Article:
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Evaluation and Management of the
Sexually Assaulted or Sexually Abused Patient
After years of effort on the part of SANEs, the American Nurses’ Association (ANA) officially recognized Forensic
Nursing as a new specialty of nursing in 1995 (Lynch: 96). Forenic nursing is the largest subspecialty of forensic
nursing. At the 1996 IAFN meeting in Kansas City, Geri Marullo, Executive Director of ANA, predicted that within ten
years the JCAHO would require every hospital to have a forensic nurse available (Marullo: 96).
Today, forensic nursing practice includes:
• Interpersonal Violence
— Domestic Violence
— Elder Abuse/Neglect
— Child Abuse/Neglect
• Sexual Assault (Adult and Pediatric)
• Correctional Nursing
• Death Investigation
• Forensic Mental Health
• Legal Nurse Consulting
• Public Health and Safety
• Emergency/Trauma Services
Over the past several years, hospitals have transitioned their SANE programs into “Forensic Care Programs” which
respond to the evidence collection and injury documentation of ALL victims of violence.
Chapter 3
Minimum Core Content
Wendy Wooley, DO
At a minimum, health care professionals practicing in the area of sexual assault should receive
instruction on the following topics, especially as they relate to specific local, legal, clinical, and follow-up
issues:
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Summary
While the growth of the SANE concept was slow in the 1970s and 1980s, the undeniable value of the SANE resources
for comprehensive quality care of the sexually assaulted patient has encouraged continued development of programs
into present day. Both selective triage to specialized treatment centers as well as providing SANE resources for the
rape victim are endorsed in ACEP policy. It is important that programs that are beginning today have access to the
lessons learned by the programs that were developed more than twenty years ago. It is the purpose of this manual to
make that information readily available in over the Internet
References
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Unless otherwise noted, the references for this chapter can be found in the historic references appendix of this handbook.
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Multidisciplinary Team Concept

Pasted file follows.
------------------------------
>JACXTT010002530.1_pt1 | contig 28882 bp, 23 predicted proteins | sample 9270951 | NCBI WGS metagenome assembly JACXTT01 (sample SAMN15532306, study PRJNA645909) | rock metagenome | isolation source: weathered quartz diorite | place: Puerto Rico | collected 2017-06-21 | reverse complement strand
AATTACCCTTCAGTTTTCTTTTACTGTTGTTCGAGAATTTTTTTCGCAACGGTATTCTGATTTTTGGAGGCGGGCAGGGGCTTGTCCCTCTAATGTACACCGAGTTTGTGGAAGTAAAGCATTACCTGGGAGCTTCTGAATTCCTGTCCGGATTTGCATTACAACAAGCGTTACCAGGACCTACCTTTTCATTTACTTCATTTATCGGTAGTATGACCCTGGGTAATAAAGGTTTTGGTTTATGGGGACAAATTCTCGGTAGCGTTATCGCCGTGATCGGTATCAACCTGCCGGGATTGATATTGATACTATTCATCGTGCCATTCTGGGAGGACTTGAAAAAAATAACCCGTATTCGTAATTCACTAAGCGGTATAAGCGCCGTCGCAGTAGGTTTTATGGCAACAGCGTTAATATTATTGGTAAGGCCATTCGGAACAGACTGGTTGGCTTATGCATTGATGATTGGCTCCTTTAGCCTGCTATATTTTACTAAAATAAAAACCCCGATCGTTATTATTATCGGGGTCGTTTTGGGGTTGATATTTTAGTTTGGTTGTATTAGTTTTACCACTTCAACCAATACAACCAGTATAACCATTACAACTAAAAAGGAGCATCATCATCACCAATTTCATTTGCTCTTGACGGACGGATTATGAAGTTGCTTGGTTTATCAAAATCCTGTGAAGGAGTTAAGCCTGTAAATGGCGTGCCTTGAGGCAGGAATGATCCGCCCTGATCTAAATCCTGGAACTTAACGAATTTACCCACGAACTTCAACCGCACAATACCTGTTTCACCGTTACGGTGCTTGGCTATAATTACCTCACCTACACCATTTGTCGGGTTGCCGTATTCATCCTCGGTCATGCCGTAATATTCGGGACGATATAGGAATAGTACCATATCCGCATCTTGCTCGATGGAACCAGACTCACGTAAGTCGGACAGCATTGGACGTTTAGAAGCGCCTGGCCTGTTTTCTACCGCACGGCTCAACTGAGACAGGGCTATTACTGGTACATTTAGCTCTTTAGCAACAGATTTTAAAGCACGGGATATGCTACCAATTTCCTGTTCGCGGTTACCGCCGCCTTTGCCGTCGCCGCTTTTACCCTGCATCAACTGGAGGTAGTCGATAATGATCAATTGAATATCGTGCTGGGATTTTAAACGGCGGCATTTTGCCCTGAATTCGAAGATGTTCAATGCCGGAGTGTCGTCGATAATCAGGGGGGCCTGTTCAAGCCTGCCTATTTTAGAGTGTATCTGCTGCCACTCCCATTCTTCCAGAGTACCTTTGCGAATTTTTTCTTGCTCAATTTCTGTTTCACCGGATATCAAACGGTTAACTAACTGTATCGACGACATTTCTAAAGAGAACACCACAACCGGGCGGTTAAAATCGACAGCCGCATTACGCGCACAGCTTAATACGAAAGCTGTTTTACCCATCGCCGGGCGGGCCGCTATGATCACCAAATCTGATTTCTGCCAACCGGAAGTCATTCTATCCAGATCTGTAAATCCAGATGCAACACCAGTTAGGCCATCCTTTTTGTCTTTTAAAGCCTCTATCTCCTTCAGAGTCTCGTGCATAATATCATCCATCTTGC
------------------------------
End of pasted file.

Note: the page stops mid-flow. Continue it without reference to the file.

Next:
Dynamics of Sexual Assault
— Myths and realities
— Rape Trauma Syndrome, Post-Traumatic Stress Disorder (PTSD)
Sexual Assault Forensic Examination
— Communication skills
— History
— Physical assessment
— Detailed genital examination
— Physical evidence collection
— Forensic photography
— Documentation
Criminal Justice System
Anatomy and physiology as it relates to sexual assault/abuse
1. Normal male and female genital structures, from birth to reproductive age to the aged adult
2. Effect of hormones on the genital structures
3. Effects of the human sexual response cycle on the body
4. Anatomic sequelae of nonconsensual sexual acts plus associated physical trauma
5. Medical conditions, anomalies, or pathology that may influence the physical examination
Psychological aspects of sexual assault
Medicolegal forensic examination
1. Patient assessment/patient history
2. Evidence collection: physical examination/enhanced visualization/evidence collection kits/preservation of
evidence
The role of the forensic examiner in the criminal justice system
Medical management of sexually transmitted diseases, HIV, and pregnancy
Referral services available for the victim
Curriculum excerpts based on the “Sexual Assault Nurse Examiner Education Guidelines” of the International Association of Forensic Nurses.
(Complete curriculum outline on adult and children available from the IAFN on request.)
Curriculum based on the “National Training Standards for Sexual Assault Medical Forensic Examiners” of the U.S. Department of Justice/
Office for Violence Against Women, 2006. http://www.safeta.org/associations/8563/files/training%20standards.pdf.
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Evaluation and Management of the Sexually Assaulted or Sexually Abused Patient | ACEP
Minimum Core Content
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